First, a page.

The Soul's Code: In Search of Character and Calling
Random House Publishing Group, 2013 M02 6 - 352 pages
“[An] acute and powerful vision . . . offers a renaissance of humane values.”—Thomas Moore, author of Care of the Soul and The Re-Enchantment of Everyday Life
Plato called it “daimon,” the Romans “genius,” the Christians “guardian angel”; today we use such terms as “heart,” “spirit,” and “soul.” While philosophers and psychologists from Plato to Jung have studied and debated the fundamental essence of our individuality, our modern culture refuses to accept that a unique soul guides each of us from birth, shaping the course of our lives. In this extraordinary bestseller, James Hillman presents a brilliant vision of our selves, and an exciting approach to the mystery at the center of every life that asks, “What is it, in my heart, that I must do, be, and have? And why?”
Drawing on the biographies of figures such as Ella Fitzgerald and Mohandas K. Gandhi, Hillman argues that character is fate, that there is more to each individual than can be explained by genetics and environment. The result is a reasoned and powerful road map to understanding our true nature and discovering an eye-opening array of choices—from the way we raise our children to our career paths to our social and personal commitments to achieving excellence in our time.
Praise for The Soul’s Code
“Champions a glorious sort of rugged individualism that, with the help of an inner daimon (or guardian angel), can triumph against all odds.”—The Washington Post Book World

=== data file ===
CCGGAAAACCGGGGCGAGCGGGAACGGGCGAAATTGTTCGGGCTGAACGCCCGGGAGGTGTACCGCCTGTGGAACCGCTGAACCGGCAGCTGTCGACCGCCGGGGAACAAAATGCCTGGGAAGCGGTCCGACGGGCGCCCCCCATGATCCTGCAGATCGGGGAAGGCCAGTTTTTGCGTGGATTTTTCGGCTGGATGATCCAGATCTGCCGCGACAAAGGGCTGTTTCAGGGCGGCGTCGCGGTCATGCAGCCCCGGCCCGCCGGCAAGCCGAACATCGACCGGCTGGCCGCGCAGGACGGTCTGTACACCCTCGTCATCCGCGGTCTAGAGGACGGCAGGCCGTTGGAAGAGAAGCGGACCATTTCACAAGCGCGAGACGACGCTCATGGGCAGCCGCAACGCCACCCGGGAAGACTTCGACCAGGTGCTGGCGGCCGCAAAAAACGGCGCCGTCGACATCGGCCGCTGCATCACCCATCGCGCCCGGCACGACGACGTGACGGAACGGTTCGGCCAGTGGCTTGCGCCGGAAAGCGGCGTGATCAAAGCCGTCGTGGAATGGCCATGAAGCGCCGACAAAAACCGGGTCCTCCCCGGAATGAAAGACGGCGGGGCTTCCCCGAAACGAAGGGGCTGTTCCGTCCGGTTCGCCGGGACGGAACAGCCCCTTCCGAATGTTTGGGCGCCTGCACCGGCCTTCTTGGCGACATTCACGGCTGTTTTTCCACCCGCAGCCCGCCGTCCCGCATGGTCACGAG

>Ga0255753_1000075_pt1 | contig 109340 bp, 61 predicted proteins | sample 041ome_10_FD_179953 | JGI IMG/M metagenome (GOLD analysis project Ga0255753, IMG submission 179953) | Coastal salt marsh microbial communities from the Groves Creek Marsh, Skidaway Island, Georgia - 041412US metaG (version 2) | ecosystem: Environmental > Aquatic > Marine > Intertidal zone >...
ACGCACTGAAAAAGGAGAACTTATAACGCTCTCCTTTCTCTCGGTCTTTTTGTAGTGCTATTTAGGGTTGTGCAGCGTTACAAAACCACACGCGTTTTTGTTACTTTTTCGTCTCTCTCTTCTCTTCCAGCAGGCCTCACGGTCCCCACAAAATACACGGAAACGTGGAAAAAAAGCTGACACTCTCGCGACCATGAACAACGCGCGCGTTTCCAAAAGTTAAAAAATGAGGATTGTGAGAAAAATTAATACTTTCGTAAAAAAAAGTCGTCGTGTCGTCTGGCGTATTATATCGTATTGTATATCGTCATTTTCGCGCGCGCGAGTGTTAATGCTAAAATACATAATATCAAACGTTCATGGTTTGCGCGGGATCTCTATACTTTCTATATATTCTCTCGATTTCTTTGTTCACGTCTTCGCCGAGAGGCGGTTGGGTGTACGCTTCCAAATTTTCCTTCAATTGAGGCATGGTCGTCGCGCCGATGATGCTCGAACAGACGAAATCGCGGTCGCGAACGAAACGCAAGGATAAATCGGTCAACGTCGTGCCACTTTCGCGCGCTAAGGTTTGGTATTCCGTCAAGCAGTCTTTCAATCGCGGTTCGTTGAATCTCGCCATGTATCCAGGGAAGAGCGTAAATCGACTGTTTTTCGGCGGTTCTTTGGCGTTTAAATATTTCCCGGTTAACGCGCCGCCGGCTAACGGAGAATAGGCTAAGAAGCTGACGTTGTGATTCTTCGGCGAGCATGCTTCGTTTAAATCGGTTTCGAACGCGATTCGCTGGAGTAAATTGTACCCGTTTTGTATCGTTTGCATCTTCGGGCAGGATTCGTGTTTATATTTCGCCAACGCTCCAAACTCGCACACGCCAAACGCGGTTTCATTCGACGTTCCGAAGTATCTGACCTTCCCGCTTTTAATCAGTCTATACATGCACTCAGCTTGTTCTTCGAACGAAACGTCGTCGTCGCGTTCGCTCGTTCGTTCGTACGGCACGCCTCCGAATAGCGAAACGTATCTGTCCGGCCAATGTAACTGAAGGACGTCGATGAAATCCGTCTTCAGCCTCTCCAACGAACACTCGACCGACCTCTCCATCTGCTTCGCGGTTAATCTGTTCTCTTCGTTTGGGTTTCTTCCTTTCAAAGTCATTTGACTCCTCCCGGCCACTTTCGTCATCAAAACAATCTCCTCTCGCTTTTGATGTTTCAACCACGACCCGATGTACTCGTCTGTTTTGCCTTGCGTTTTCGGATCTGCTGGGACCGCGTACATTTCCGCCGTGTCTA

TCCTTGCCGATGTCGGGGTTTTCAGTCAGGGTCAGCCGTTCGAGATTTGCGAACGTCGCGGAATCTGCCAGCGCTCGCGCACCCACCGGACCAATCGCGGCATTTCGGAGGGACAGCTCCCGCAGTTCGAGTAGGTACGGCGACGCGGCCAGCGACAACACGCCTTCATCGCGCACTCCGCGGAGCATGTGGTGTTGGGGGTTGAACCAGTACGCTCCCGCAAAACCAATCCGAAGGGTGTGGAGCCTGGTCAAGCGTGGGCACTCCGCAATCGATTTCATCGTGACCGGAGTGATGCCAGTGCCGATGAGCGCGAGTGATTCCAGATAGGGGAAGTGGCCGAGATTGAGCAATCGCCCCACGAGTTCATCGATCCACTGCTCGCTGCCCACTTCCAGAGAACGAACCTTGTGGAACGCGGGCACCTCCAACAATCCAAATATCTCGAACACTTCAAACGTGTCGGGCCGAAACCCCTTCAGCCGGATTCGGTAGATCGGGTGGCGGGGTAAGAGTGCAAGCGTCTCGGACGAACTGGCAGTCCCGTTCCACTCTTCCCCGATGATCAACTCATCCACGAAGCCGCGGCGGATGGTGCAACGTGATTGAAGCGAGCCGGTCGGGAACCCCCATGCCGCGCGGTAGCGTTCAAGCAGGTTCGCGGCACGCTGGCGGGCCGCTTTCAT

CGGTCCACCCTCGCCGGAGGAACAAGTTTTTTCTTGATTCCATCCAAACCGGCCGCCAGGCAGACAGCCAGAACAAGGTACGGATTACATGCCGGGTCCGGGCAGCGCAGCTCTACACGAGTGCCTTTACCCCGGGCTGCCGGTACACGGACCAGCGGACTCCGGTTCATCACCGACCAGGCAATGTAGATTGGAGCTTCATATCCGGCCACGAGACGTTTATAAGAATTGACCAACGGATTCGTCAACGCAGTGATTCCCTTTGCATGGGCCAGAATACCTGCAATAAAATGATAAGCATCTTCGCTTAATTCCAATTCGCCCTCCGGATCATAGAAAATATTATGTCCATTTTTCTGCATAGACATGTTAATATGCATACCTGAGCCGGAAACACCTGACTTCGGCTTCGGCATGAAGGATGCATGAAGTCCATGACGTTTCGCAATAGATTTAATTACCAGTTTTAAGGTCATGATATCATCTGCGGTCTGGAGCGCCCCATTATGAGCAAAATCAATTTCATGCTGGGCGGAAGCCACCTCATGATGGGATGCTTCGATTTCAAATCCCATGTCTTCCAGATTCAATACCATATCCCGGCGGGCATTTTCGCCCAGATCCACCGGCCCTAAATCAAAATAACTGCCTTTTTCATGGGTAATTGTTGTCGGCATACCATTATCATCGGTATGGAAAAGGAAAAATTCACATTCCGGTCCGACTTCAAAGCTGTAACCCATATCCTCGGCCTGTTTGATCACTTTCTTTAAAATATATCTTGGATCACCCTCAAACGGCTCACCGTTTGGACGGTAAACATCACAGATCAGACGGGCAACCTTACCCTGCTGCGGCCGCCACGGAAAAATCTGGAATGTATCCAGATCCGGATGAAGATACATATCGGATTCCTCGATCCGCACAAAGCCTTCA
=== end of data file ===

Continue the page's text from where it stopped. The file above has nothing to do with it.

“[A] brilliant, absorbing work . . . Hillman dares us to believe that we are each meant to be here, that we are needed by the world around us.”—Publishers Weekly
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... there are things I must attend to beyond the daily round and that give the daily round its reason, feelings that the world somehow wants me to be here, that I am answerable to an innate image, which I am filling out in my biography.
That the heart has its reasons, yes; that there is an unconscious with its own intentions; that fate plays a hand in how things turn out—all this is acceptable, even conventional. But why is it so difficult to imagine that I am cared ...
I felt that things of the highest importance were being said about matters of the utmost urgency: things which at all costs I must understand. Then, with a wave of indignation, came the discovery that I could not understand them.
The daimon threw the fit, demanding the real thing, for playing the violin is not playing with a toy The daimon does not want to be treated as a child; it is not a child, and not an inner child either—in fact, it may be intensely ...
14 All the while “I carried on a day-by-day story, which was the realest thing in my life.”15 In her story, Eleanor imagined that she was living with her father as the mistress of his large household and a companion in his travels.
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THE SOUL'S CODE: In Search of Character and CallingUser Review - Kirkus
What set of factors most influence the course of an individual human life? Nature? Nurture? The choices a person makes, including one's intimate relationships? Or is it the complex interplay of all of ... Read full review
The soul's code: in search of character and callingUser Review - Not Available - Book Verdict
Hillman has written ten books, but he is best known as the inspiration for Thomas Moore's Care of the Soul. Now, for this book on finding one's personal calling, he's getting a big print run himself. Read full review